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Philip Plait

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Astronomer and skeptic, Dr Philip Plait

Dr. Philip Plait (a.k.a. The Bad Astronomer) is an astronomer and skeptic who runs the website BadAstronomy.com. His book of the same name, Bad Astronomy (2002) includes a chapter "Worlds in Derision: Velikovsky vs. Modern Science."[1] In 2008, he became President of the James Randi Educational Foundation.[2] He received his Ph.D. in astronomy from the University of Virginia in 1994 with a thesis on supernova SN 1987A.

Contents

Comments on Velikovsky

On Velikovsky, Plait writes:

"As you might guess, I disagree with Velikovsky. I'm not alone; nearly every accredited scientist on the planet disagrees with him as well. There's good reason for this: Velikovsky was wrong. Really, really wrong. The astronomical events he describes are not so much impossible, as they are fantastically impossible -- literally, they are fantasy".[3]

On his Web blog, Plait wrote:

"I wrote a chapter in my book about V’s theories, and could easily have written a whole book on just his terrible astronomy claims. I can’t remember a single thing V said in his book "Worlds in Collision" that was astronomically correct. It’s an astonishing collection of rampant wrongness. For more info, see here, or here, or here."[4]

Criticism

Professor of Philosophy, Art History, Law and Legal studies at North Central State College, Paul A. Sukys, wrote;

".. scientists [..] routinely dismiss Velikovsky by saying "This idea is absurd," and, on the strength of that statement alone, move on. This is, in fact, Phillip Plait's reaction to Velikovsky's work in his article, 'Worlds in Derision: Velikovsky vs. Modern Science.'[5] In this essay, Plait attacks catastrophism, not by presenting any proof of his own, but by dissecting six of Velikovsky's central pieces of evidence. Predictably, Plait ignores valid arguments supporting each of Velikovsky's theoretical constructs and, instead, simply dismisses the evidence with a few words of disdain. Plait's plan of action, taking bits and pieces of Velikovsky's theory and attacking those parts individually, is both unfair and ineffective."[6]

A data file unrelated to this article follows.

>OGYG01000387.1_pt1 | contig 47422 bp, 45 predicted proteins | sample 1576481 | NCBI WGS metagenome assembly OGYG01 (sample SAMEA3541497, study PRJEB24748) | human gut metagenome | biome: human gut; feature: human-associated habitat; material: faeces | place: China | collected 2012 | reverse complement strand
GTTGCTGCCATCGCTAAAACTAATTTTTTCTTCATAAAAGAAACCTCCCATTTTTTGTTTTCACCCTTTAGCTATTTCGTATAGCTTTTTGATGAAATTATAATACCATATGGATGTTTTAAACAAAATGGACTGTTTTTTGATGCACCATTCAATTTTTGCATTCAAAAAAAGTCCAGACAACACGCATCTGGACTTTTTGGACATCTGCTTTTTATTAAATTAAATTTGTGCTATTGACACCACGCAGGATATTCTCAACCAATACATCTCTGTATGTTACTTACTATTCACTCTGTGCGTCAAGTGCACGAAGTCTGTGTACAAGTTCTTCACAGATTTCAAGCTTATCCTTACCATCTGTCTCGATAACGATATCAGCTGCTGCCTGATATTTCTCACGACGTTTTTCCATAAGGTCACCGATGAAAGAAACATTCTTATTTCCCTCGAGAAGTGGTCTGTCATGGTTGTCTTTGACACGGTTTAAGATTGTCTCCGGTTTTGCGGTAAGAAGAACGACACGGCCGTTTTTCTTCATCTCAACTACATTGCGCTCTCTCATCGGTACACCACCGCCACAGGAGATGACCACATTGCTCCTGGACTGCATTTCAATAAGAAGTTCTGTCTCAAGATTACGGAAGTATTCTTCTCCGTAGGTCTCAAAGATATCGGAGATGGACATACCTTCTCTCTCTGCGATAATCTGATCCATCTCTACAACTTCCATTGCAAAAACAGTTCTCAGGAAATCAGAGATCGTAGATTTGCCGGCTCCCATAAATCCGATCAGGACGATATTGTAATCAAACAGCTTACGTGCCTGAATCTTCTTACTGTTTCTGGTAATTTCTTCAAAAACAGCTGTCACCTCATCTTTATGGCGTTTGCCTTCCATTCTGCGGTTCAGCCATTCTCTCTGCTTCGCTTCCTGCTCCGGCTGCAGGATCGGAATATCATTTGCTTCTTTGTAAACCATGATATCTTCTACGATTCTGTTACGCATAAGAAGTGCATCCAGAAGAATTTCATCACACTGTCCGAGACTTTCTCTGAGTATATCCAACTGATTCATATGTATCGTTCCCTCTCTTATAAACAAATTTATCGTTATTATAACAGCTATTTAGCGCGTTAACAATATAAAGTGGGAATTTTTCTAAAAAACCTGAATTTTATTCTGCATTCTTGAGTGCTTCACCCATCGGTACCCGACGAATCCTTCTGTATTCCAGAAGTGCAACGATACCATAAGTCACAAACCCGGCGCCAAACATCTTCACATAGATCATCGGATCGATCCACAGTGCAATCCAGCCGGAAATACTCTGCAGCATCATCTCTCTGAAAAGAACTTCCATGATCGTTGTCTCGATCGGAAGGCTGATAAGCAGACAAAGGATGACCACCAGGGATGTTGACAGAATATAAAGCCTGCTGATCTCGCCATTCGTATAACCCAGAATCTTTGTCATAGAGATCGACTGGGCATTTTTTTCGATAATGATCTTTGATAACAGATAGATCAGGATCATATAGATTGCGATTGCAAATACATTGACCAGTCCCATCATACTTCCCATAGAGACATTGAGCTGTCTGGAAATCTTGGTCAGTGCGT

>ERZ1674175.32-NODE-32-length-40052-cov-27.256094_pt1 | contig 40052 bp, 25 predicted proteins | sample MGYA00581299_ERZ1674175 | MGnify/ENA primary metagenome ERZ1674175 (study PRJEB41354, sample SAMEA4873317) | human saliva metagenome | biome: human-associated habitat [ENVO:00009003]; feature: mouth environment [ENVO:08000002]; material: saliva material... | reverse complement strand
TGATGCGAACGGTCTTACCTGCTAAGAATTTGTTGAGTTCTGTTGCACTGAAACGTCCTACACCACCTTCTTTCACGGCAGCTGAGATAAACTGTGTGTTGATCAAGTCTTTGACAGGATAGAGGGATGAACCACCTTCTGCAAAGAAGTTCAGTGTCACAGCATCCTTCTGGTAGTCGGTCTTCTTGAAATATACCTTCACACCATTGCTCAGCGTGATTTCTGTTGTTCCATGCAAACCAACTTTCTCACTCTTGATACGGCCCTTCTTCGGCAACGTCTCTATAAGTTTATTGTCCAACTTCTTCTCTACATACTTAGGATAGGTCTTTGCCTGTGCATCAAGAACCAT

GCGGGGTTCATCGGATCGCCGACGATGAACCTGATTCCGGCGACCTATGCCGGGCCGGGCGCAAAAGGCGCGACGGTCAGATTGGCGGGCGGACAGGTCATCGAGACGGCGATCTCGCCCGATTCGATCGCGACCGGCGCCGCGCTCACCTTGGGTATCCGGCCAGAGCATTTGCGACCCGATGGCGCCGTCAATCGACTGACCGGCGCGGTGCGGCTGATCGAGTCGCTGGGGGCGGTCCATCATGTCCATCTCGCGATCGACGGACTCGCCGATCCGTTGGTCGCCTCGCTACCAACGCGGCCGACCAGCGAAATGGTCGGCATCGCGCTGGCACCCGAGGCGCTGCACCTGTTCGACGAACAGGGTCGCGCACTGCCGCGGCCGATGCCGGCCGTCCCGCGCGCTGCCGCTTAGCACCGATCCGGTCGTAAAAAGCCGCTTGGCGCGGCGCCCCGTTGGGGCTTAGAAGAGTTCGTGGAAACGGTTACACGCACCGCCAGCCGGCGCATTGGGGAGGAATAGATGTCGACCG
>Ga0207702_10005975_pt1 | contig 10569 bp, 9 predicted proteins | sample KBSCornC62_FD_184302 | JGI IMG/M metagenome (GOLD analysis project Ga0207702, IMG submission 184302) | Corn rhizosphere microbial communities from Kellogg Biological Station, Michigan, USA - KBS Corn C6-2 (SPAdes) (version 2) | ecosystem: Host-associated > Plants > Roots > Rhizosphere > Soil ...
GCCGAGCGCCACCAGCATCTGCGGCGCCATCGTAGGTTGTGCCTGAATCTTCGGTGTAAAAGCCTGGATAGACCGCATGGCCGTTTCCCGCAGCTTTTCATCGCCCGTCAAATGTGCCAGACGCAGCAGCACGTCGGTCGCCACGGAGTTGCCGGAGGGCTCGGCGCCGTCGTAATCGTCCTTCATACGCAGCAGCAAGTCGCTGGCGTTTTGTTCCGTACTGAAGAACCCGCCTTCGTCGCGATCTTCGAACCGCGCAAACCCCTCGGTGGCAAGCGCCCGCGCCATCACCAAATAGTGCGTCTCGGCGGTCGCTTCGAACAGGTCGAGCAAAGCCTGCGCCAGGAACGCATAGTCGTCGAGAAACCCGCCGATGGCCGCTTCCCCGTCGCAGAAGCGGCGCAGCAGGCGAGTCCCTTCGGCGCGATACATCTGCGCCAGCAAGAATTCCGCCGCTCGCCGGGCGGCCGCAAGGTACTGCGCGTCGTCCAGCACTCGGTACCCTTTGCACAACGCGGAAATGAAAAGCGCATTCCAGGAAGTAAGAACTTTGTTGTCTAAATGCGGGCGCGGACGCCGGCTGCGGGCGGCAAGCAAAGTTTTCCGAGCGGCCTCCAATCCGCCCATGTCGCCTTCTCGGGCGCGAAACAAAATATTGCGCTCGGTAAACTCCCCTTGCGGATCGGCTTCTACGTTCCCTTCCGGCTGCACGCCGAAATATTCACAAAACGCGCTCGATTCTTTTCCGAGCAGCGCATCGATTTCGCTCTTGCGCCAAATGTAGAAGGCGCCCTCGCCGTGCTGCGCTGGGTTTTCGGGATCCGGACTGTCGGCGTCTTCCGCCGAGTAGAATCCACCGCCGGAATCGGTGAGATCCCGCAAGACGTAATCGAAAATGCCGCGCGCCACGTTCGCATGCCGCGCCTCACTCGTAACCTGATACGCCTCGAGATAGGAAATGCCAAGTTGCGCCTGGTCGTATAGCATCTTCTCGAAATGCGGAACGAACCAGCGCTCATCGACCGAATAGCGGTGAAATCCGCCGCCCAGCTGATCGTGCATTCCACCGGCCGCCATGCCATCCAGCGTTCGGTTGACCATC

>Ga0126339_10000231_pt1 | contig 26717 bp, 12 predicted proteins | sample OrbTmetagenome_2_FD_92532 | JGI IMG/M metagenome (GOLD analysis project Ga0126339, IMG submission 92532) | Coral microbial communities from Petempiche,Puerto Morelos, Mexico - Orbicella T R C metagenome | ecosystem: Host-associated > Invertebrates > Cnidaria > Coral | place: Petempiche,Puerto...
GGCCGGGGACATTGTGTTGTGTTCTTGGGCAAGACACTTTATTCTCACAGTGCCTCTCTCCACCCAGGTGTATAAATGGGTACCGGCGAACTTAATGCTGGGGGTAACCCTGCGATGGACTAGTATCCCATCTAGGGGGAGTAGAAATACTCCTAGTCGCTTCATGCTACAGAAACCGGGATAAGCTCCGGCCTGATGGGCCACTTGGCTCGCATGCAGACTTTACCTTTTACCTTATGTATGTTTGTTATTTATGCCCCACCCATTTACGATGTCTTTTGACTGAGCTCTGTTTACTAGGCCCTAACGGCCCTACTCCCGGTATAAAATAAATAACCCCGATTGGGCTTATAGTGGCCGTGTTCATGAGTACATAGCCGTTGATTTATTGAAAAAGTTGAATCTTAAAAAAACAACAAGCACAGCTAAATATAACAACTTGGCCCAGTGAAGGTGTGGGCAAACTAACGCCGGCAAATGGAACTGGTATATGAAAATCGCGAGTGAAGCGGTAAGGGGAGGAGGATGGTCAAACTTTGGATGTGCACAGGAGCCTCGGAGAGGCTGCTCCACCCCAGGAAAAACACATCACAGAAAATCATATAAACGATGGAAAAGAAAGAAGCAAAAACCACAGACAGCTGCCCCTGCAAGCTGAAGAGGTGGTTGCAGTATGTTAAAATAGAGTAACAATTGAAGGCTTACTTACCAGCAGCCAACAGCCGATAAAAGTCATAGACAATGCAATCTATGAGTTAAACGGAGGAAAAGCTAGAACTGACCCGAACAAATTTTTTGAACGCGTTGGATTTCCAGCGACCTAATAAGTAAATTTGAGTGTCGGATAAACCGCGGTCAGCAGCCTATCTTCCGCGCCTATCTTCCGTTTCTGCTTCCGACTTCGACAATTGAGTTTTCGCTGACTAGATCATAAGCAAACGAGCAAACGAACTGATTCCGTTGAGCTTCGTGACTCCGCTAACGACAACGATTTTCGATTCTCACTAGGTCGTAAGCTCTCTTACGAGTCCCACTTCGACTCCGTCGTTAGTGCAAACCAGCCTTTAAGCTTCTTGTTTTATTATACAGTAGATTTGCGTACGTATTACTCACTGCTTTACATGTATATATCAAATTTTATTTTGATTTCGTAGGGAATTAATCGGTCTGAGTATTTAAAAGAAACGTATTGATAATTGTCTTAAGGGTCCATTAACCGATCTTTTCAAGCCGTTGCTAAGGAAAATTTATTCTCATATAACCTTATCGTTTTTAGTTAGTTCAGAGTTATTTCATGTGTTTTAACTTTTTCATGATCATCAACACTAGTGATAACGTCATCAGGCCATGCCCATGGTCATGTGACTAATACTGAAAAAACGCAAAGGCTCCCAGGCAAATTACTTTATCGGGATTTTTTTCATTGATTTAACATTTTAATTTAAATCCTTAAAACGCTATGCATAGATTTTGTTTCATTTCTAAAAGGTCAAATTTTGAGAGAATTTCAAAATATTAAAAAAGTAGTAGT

Peter Fairlie-Clarke comments:

"Like almost every other critic of Velikovsky, Plait misquotes him and then proceeds to explain why what he thought Velikovsky said was impossible. [..] He mentions Velikovsky's theory that the Earth turned upside-down during the Exodus event, and then, on p. 180, says 'Velikovsky would have us believe that another pass of Venus twenty 24 hours later flipped the Earth back up the way it was'. It is this double inversion within 24 hours that he suggests 'to put it very mildly is pretty unlikely'. However, Velikovsky never suggested that the Earth experienced a double inversion within 24 hours." (Emphasis in original) [7]

References

  1. Philip C. Plait, Bad Astronomy: Misconceptions and Misuses Revealed, from Astrology to the Moon Landing "Hoax", March 2002, ISBN:978-0-471-40976-2, 288 pages
  2. Randi’s big shoes to Phil from Bad Astronomy | Discover Magazine
  3. Philip C. Plait, Bad Astronomy: Misconceptions and Misuses Revealed, from Astrology to the Moon Landing "Hoax", March 2002, ISBN:978-0-471-40976-2, 288 pages. Page 175
  4. Phil Plait, "In this corner, science..." March 28th, 2005 9:57 at Discover Magazine Blogs / Bad Astronomy
  5. Philip C. Plait, Bad Astronomy: Misconceptions and Misuses Revealed, from Astrology to the Moon Landing "Hoax", March 2002, "Worlds in Derision: Velikovsky vs. Modern Science", ISBN:978-0-471-40976-2, 288 pages. pp.174
  6. Paul Sukys, "Velikovskian Catastrophism: Science or Pseudoscience?", SIS Chronology and Catastrophism Review, 2006. pp.6. ISSN 0953-053
  7. Peter Fairlie-Clarke, "Letters", C&C Review 2004:3 (Incorporating C&C Workshop 2004:4)

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